He noted that the two companies had won the contracts through open tenders and had also failed as often as other contractors in their bids for projects with AMKTC.

"There is no evidence to show that the protocols and processes set in place for the awarding of contracts by the town council were not intact," he said.

Wong and Chia, who chatted outside the court earlier, did not talk to each other after the sentencing. They had a few minutes with family members before being led away to the sounds of sobbing and someone crying out "Take care". Wong teared up, while Chia looked stonily ahead.


About the case

Wong Chee Meng, 59, the former general manager of Ang Mo Kio Town Council, and Chia Sin Lan, 64, the director and shareholder of construction companies 19-ANC and 19-NS2, were first charged with corruption last year.

Wong is said to have received bribes from Chia in exchange for furthering the interests of Chia's companies, which are contractors of the town council.

Both men had claimed trial. But after two tranches of hearings that started in September last year, the duo decided to plead guilty.

In March, they each pleaded guilty to three charges of corruption, over bribes amounting to more than $75,300.

The first charge was over a $13,500 discount on a Toyota Corolla Altis owned by 19-ANC that was sold to Wong.

The second charge was for offences amalgamated over money sent to Wong's mistress in China, which totalled $27,800.

The third charge was with regard to expenditure on entertaining Wong at places including KTV lounges and massage parlours, which amounted to more than $34,000.

Two other charges - the free use of a mobile line which Chia gave Wong, and employment which Chia found for Wong's daughter-in-law - were taken into consideration during sentencing. These bribes amounted to more than $10,700.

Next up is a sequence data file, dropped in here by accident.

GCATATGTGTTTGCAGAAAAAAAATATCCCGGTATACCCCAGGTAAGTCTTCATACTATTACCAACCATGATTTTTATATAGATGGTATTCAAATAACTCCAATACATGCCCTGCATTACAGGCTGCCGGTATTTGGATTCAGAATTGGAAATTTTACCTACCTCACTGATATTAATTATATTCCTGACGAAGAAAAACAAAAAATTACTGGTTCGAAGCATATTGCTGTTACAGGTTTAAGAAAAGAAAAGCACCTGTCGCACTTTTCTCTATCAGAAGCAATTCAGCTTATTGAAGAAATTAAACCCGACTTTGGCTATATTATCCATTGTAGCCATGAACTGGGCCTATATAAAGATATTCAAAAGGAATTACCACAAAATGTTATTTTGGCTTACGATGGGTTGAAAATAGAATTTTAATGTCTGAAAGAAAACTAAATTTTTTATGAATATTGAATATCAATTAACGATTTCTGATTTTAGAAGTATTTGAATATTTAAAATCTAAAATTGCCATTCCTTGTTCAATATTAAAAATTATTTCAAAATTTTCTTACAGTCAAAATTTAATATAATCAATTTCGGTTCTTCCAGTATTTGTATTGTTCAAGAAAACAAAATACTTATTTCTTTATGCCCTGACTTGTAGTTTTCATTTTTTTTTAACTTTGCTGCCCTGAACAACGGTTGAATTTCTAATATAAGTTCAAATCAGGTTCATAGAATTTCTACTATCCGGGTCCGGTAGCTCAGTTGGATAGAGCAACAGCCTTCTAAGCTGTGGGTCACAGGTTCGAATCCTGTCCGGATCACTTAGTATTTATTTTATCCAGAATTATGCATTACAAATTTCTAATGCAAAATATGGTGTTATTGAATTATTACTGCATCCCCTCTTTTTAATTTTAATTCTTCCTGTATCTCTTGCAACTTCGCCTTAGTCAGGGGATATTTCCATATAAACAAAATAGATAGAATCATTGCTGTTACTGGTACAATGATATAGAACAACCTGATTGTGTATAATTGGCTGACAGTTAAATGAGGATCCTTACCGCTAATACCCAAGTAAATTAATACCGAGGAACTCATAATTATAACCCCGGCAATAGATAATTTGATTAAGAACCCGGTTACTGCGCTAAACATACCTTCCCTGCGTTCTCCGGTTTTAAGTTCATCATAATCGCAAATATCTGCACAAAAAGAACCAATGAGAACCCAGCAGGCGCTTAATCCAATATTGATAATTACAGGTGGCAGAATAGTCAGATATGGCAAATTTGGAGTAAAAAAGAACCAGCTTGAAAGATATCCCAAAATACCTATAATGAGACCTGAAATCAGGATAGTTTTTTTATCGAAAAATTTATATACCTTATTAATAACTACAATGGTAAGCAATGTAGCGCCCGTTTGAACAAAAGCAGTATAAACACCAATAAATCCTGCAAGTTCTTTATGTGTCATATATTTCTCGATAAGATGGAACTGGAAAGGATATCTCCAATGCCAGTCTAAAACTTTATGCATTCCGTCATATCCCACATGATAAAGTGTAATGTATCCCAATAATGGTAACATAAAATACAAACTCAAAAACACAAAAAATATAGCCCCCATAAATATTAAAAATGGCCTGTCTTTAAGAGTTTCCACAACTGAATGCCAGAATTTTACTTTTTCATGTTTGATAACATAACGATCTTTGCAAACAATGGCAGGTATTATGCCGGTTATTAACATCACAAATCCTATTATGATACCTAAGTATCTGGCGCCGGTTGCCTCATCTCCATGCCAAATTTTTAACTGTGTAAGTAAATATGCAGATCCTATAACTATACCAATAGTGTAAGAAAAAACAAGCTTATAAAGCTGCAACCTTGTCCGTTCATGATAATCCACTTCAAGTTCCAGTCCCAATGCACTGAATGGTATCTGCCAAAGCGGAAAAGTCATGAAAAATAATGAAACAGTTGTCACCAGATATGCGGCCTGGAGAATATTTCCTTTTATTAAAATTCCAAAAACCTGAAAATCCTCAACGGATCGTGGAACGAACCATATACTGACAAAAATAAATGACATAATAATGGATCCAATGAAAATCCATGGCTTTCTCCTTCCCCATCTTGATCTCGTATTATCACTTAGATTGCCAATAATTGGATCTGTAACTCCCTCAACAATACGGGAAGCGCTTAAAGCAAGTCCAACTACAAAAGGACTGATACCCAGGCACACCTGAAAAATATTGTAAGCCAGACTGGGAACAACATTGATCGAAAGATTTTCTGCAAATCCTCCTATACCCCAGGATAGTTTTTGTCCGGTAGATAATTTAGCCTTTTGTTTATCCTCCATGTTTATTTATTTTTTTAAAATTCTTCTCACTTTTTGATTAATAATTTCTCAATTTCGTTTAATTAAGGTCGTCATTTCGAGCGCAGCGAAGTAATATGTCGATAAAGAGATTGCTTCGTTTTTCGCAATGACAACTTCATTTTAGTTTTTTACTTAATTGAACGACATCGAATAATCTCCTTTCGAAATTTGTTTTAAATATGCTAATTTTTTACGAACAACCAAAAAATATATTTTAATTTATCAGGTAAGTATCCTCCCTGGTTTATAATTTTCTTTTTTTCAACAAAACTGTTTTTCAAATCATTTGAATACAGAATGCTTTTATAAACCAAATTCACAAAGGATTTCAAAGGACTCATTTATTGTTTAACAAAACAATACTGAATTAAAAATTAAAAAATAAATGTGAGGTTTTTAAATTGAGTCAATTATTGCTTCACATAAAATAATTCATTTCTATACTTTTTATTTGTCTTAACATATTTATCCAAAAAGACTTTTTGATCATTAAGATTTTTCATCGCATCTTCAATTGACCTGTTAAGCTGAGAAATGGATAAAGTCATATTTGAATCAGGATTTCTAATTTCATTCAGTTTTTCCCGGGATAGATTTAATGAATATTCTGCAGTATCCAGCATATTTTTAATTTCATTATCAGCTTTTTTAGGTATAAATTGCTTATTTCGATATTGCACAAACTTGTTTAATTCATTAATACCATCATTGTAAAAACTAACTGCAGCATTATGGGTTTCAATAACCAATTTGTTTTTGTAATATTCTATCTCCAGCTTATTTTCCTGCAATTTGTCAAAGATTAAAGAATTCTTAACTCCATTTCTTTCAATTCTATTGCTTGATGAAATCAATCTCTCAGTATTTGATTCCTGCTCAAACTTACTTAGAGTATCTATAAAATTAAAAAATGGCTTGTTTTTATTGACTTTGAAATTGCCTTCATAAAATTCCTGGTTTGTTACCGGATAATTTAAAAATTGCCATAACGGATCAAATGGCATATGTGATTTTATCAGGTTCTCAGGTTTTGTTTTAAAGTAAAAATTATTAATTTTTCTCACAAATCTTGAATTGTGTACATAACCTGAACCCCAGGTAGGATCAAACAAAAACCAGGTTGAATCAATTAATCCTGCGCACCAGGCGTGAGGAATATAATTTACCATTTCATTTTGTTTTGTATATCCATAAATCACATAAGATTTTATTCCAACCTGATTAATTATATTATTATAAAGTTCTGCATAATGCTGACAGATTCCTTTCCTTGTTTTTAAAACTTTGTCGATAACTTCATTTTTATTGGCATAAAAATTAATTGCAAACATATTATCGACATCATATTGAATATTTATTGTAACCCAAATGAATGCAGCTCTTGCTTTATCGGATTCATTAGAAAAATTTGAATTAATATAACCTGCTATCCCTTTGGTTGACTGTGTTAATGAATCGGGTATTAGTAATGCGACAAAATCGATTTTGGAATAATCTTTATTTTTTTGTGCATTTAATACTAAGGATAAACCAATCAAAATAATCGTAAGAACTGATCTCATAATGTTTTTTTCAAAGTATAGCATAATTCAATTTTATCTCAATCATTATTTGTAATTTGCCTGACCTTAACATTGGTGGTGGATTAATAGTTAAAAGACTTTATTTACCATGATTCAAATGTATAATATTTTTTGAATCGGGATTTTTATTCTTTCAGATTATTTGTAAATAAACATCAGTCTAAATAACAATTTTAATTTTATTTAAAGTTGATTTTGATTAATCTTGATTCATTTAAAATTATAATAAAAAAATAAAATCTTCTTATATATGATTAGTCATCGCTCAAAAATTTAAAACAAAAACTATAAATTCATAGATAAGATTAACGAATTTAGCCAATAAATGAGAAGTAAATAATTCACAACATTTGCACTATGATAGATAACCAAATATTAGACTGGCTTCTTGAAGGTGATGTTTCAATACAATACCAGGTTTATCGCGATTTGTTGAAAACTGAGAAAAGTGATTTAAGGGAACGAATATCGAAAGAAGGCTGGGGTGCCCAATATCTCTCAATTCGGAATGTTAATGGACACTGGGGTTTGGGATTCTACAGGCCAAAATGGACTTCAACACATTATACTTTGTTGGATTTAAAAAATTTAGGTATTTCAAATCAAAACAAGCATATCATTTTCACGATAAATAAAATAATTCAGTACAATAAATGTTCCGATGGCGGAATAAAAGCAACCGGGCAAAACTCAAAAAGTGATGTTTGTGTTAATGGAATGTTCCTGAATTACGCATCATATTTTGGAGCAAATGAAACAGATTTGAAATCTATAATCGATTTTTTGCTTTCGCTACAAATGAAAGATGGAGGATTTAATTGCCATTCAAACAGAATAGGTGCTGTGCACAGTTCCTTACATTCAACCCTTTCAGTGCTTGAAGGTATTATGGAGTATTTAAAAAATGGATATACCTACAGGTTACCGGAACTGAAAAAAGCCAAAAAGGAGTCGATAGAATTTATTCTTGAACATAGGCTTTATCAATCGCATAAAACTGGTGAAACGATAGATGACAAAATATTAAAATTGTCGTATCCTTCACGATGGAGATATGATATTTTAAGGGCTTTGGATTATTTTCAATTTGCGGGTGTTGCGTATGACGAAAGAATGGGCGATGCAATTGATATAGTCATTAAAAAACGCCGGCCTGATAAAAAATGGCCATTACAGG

Chia also pleaded guilty to a charge against each of his firms for conspiring to bribe Wong.

Tham Yuen-C


HYPOCRITICAL ACTS

His corrupt acts were particularly reprehensible given that he... had reminded his staff of the need to stay corrupt-free in their dealings with contractors. Instead of setting a positive example as their supervisor, he had acted hypocritically.

DISTRICT JUDGE JOHN NG

ZERO TOLERANCE

Singapore adopts a strict zero-tolerance approach towards corruption. It is a serious offence to give or accept bribes from another individual or entity.

CORRUPT PRACTICES INVESTIGATION BUREAU, in a statement.

KEY TO TRUST

Integrity and transparency are key to building trust with residents in the management of the town council. We actively engage staff through meetings and talks on integrity and transparency matters. Staff and town councillors must also declare their interests in shareholdings, directorships and contracts as part and parcel of our administration. All staff are personally responsible for ensuring that their conduct and that of those reporting to them fully complies with the organisation's code of conduct.

ANG MO KIO TOWN COUNCIL SPOKESMAN, in response to media queries on the conclusion of the case

Source: Straits Times © Singapore Press Holdings Ltd. Permission required for reproduction.